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قراءة كتاب The Botanical Magazine Vol. 07 Or, Flower-Garden Displayed

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‏اللغة: English
The Botanical Magazine  Vol. 07
Or, Flower-Garden Displayed

The Botanical Magazine Vol. 07 Or, Flower-Garden Displayed

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دار النشر: Project Gutenberg
الصفحة رقم: 2
[237]—Oxalis Caprina.. [238]—Senecio Elegans. [239]—Amaryllis Atamasco. [240]—Pelargonium Tricolor. [241]—Fagonia Cretica. [242]—Veronica Decussata. [243]—Argemone Mexicana. [244]—Ipomœa Quamoclit. [245]—Teucrium Latifolium. [246]—Aquilegia Canadensis. [247]—Scabiosa Atropurpurea. [248]—Vinca Rosea. [249]—Cineraria Amelloides. [250]—Myrtus Tomentosa. [251]—Allium Descendens. [252]—Campanula Grandiflora. INDEX—Latin INDEX—English


Buchnera Viscosa. Clammy Buchnera.

Class and Order.

Didynamia Angiospermia.

Generic Character.

Cal. obsolete 5-dentatus. Corollæ limbus 5-fidus, æqualis: lobis cordatis. Caps. 2-locularis.

Specific Character and Synonyms.

BUCHNERA viscosa foliis lineari-lanceolatis laxe dentatis subglutinosis, floribus pedunculatis, caule fruticoso. L' Herit. Strip. nov. tom. 2. tab. 34. Ait. Kew. V. 2. p. 357.

Buchnera is a genus of plants established by Linnæus in honour of A. E. Buchner, a German naturalist.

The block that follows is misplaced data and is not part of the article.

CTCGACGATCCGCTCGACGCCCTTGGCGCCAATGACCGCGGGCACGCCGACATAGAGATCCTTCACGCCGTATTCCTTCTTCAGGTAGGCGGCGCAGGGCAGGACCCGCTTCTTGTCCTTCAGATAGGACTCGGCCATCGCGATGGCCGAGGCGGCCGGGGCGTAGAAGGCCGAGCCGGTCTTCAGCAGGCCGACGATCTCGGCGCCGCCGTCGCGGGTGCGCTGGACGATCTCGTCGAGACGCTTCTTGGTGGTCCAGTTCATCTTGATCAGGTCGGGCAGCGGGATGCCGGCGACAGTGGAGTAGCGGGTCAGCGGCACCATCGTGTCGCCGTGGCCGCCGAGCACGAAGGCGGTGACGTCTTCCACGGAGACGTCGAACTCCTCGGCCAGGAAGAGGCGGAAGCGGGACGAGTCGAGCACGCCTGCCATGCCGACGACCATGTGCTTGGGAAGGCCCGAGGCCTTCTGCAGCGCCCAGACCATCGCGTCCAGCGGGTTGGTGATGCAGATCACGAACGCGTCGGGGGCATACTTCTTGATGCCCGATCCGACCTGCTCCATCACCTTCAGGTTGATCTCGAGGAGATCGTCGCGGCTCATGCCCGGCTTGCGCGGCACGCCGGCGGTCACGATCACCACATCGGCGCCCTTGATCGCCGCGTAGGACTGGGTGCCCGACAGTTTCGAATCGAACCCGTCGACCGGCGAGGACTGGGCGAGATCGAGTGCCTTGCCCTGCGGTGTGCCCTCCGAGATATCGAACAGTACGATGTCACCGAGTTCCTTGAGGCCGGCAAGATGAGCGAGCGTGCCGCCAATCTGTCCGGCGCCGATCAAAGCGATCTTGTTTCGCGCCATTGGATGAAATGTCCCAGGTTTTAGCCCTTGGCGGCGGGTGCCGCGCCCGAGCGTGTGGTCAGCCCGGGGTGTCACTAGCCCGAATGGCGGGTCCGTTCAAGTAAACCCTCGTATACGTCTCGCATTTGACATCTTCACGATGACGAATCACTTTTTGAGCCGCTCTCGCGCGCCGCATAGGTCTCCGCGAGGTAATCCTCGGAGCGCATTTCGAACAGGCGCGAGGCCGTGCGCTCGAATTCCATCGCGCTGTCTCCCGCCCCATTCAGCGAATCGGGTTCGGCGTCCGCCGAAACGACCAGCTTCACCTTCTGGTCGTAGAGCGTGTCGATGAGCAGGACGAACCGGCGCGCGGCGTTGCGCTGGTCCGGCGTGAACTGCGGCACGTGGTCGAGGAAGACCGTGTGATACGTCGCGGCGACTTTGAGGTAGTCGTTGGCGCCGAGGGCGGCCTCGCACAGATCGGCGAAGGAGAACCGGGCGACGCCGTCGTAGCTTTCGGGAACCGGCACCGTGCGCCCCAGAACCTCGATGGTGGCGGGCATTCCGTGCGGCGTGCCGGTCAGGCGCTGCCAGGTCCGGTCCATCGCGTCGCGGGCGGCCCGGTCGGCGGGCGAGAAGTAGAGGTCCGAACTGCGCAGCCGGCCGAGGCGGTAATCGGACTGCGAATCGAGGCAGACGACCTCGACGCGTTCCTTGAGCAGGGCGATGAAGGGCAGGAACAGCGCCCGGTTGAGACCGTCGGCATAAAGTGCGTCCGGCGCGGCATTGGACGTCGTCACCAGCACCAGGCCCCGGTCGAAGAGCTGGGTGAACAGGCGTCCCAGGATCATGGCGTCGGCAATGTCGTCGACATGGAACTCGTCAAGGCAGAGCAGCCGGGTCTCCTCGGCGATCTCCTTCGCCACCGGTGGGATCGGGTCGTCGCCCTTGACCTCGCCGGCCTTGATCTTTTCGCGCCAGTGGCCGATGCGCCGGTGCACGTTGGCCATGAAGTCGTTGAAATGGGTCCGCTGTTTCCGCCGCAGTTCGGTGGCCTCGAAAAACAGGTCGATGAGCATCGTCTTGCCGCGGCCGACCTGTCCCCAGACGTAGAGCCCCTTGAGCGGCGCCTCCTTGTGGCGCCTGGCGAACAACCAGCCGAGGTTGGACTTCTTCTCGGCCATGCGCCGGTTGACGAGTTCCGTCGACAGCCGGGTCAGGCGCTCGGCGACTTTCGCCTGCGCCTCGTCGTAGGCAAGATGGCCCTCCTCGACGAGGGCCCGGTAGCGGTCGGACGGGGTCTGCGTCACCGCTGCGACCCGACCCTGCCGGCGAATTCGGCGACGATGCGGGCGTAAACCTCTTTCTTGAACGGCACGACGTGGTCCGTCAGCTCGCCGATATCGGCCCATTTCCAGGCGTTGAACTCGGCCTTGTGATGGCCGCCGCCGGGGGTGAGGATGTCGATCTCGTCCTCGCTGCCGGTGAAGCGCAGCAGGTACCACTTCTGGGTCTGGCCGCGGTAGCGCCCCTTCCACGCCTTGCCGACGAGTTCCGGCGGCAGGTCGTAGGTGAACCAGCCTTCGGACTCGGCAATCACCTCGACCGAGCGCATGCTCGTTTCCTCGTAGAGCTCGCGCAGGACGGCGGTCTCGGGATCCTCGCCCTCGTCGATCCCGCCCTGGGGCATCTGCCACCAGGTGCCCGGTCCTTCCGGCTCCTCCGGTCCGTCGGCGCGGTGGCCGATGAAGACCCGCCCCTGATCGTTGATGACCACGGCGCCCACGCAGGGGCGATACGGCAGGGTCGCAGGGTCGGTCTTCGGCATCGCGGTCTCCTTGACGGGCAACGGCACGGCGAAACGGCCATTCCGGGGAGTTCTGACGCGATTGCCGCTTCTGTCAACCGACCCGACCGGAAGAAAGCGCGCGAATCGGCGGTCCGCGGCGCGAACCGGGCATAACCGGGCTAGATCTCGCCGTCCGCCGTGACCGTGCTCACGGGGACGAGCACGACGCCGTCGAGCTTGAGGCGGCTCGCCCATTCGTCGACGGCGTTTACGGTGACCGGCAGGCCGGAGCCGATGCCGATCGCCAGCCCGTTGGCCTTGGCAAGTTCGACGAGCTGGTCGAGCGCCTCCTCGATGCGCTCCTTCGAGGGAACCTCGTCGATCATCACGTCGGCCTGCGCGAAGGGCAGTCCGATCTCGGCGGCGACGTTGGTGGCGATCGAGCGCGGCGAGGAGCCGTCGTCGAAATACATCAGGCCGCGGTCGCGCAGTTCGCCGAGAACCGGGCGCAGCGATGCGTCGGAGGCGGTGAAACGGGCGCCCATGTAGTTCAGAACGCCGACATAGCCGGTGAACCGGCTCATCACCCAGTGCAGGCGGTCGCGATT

Of this genus, nine species are enumerated in the 14th edition of the Systema Vegetabilium, by Professor Murray.

We learn from Mr. Aiton, that the present species (a native of the Cape) was introduced to the royal garden at Kew in 1774.

It cannot boast much beauty, yet as it occupies but little room, grows readily from cuttings, and flowers during most of the summer: it obtains a place in most greenhouses.


Disandra Prostrata. Trailing Disandra.

Class and Order.

Heptandria Monogynia.

Generic Character.

Cal. sub 7-partitus. Cor. rotata, subseptem-partita. Caps. 2-locularis, polysperma.

Specific Character and Synonyms.

DISANDRA prostrata. Linn. Syst. Vegetab. ed. 14. Murr. Suppl. Pl. p. 32. 214. Ait. Kew, V. 1. p. 493.

SIBTHORPIA peregrina. Linn. Sp. Pl. ed. 3. p. 880.

The foliage of this plant greatly resembles that of Ground Ivy, and its branches trail on the ground somewhat in the same manner, extending to the length of several feet; but it is not on the ground that it is best seen, as its flowers are apt to be hid among the leaves: it appears most advantageously when growing in a pot, placed on a pedestal, or in some elevated situation, where its branches may hang carelessly down: thus treated, when fully blown, it becomes a most pleasing object.